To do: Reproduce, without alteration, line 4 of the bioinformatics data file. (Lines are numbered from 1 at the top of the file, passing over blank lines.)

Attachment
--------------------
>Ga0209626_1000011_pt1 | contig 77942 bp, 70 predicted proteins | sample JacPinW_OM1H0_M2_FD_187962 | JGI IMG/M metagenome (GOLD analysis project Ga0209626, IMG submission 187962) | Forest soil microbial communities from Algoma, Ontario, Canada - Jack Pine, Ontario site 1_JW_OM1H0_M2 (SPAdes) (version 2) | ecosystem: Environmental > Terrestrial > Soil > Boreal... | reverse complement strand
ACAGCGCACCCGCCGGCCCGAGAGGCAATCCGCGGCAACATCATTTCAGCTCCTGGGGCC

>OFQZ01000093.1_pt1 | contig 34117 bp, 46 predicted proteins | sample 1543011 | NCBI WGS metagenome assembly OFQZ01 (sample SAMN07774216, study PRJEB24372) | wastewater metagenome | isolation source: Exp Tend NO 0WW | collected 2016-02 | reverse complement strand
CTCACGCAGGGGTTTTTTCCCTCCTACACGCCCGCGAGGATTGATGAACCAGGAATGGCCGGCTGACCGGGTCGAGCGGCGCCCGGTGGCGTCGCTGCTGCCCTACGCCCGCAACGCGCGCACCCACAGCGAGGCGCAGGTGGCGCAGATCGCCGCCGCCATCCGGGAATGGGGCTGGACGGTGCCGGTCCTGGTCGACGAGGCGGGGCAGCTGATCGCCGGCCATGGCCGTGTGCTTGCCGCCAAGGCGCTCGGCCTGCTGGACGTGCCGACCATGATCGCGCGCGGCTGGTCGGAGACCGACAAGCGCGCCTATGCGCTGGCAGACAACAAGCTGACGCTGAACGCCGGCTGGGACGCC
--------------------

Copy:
CTCACGCAGGGGTTTTTTCCCTCCTACACGCCCGCGAGGATTGATGAACCAGGAATGGCCGGCTGACCGGGTCGAGCGGCGCCCGGTGGCGTCGCTGCTGCCCTACGCCCGCAACGCGCGCACCCACAGCGAGGCGCAGGTGGCGCAGATCGCCGCCGCCATCCGGGAATGGGGCTGGACGGTGCCGGTCCTGGTCGACGAGGCGGGGCAGCTGATCGCCGGCCATGGCCGTGTGCTTGCCGCCAAGGCGCTCGGCCTGCTGGACGTGCCGACCATGATCGCGCGCGGCTGGTCGGAGACCGACAAGCGCGCCTATGCGCTGGCAGACAACAAGCTGACGCTGAACGCCGGCTGGGACGCC